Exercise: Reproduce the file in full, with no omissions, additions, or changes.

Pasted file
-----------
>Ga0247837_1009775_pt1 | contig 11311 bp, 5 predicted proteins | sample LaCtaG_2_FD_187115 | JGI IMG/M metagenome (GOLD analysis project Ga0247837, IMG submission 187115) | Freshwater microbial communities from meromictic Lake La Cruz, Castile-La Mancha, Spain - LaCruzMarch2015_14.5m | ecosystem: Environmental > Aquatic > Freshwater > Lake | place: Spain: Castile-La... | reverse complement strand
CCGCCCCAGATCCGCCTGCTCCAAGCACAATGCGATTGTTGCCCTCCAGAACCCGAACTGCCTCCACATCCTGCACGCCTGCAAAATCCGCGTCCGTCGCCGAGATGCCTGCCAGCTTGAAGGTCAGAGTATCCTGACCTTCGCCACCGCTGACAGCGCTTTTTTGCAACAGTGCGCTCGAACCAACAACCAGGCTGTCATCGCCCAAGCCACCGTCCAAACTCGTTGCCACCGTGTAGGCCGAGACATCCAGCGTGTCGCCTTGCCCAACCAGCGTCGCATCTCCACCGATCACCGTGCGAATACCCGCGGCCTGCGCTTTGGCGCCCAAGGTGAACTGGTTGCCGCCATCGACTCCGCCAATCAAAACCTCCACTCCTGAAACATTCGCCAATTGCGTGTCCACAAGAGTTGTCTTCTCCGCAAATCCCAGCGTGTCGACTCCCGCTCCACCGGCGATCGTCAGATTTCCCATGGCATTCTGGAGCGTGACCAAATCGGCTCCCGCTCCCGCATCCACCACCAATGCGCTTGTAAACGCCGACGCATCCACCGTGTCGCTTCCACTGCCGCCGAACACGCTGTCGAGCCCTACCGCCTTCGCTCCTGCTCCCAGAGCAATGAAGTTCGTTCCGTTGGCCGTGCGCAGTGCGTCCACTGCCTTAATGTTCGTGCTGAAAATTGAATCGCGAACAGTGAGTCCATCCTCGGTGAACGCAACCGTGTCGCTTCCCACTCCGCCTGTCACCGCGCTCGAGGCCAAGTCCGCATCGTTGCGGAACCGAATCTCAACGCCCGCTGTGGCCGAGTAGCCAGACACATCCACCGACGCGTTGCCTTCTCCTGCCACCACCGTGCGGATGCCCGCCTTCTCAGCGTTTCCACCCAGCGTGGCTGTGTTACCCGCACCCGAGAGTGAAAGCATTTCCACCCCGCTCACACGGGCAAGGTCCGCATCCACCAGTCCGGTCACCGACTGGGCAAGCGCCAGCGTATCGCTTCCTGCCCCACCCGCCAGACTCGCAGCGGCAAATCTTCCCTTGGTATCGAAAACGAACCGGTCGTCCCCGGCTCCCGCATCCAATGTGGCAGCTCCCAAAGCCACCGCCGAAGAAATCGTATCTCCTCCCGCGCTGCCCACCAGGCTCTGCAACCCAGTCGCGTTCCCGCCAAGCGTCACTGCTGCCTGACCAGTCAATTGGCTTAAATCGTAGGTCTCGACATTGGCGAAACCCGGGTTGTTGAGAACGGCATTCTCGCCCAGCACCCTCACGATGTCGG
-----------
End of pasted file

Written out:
>Ga0247837_1009775_pt1 | contig 11311 bp, 5 predicted proteins | sample LaCtaG_2_FD_187115 | JGI IMG/M metagenome (GOLD analysis project Ga0247837, IMG submission 187115) | Freshwater microbial communities from meromictic Lake La Cruz, Castile-La Mancha, Spain - LaCruzMarch2015_14.5m | ecosystem: Environmental > Aquatic > Freshwater > Lake | place: Spain: Castile-La... | reverse complement strand
CCGCCCCAGATCCGCCTGCTCCAAGCACAATGCGATTGTTGCCCTCCAGAACCCGAACTGCCTCCACATCCTGCACGCCTGCAAAATCCGCGTCCGTCGCCGAGATGCCTGCCAGCTTGAAGGTCAGAGTATCCTGACCTTCGCCACCGCTGACAGCGCTTTTTTGCAACAGTGCGCTCGAACCAACAACCAGGCTGTCATCGCCCAAGCCACCGTCCAAACTCGTTGCCACCGTGTAGGCCGAGACATCCAGCGTGTCGCCTTGCCCAACCAGCGTCGCATCTCCACCGATCACCGTGCGAATACCCGCGGCCTGCGCTTTGGCGCCCAAGGTGAACTGGTTGCCGCCATCGACTCCGCCAATCAAAACCTCCACTCCTGAAACATTCGCCAATTGCGTGTCCACAAGAGTTGTCTTCTCCGCAAATCCCAGCGTGTCGACTCCCGCTCCACCGGCGATCGTCAGATTTCCCATGGCATTCTGGAGCGTGACCAAATCGGCTCCCGCTCCCGCATCCACCACCAATGCGCTTGTAAACGCCGACGCATCCACCGTGTCGCTTCCACTGCCGCCGAACACGCTGTCGAGCCCTACCGCCTTCGCTCCTGCTCCCAGAGCAATGAAGTTCGTTCCGTTGGCCGTGCGCAGTGCGTCCACTGCCTTAATGTTCGTGCTGAAAATTGAATCGCGAACAGTGAGTCCATCCTCGGTGAACGCAACCGTGTCGCTTCCCACTCCGCCTGTCACCGCGCTCGAGGCCAAGTCCGCATCGTTGCGGAACCGAATCTCAACGCCCGCTGTGGCCGAGTAGCCAGACACATCCACCGACGCGTTGCCTTCTCCTGCCACCACCGTGCGGATGCCCGCCTTCTCAGCGTTTCCACCCAGCGTGGCTGTGTTACCCGCACCCGAGAGTGAAAGCATTTCCACCCCGCTCACACGGGCAAGGTCCGCATCCACCAGTCCGGTCACCGACTGGGCAAGCGCCAGCGTATCGCTTCCTGCCCCACCCGCCAGACTCGCAGCGGCAAATCTTCCCTTGGTATCGAAAACGAACCGGTCGTCCCCGGCTCCCGCATCCAATGTGGCAGCTCCCAAAGCCACCGCCGAAGAAATCGTATCTCCTCCCGCGCTGCCCACCAGGCTCTGCAACCCAGTCGCGTTCCCGCCAAGCGTCACTGCTGCCTGACCAGTCAATTGGCTTAAATCGTAGGTCTCGACATTGGCGAAACCCGGGTTGTTGAGAACGGCATTCTCGCCCAGCACCCTCACGATGTCGG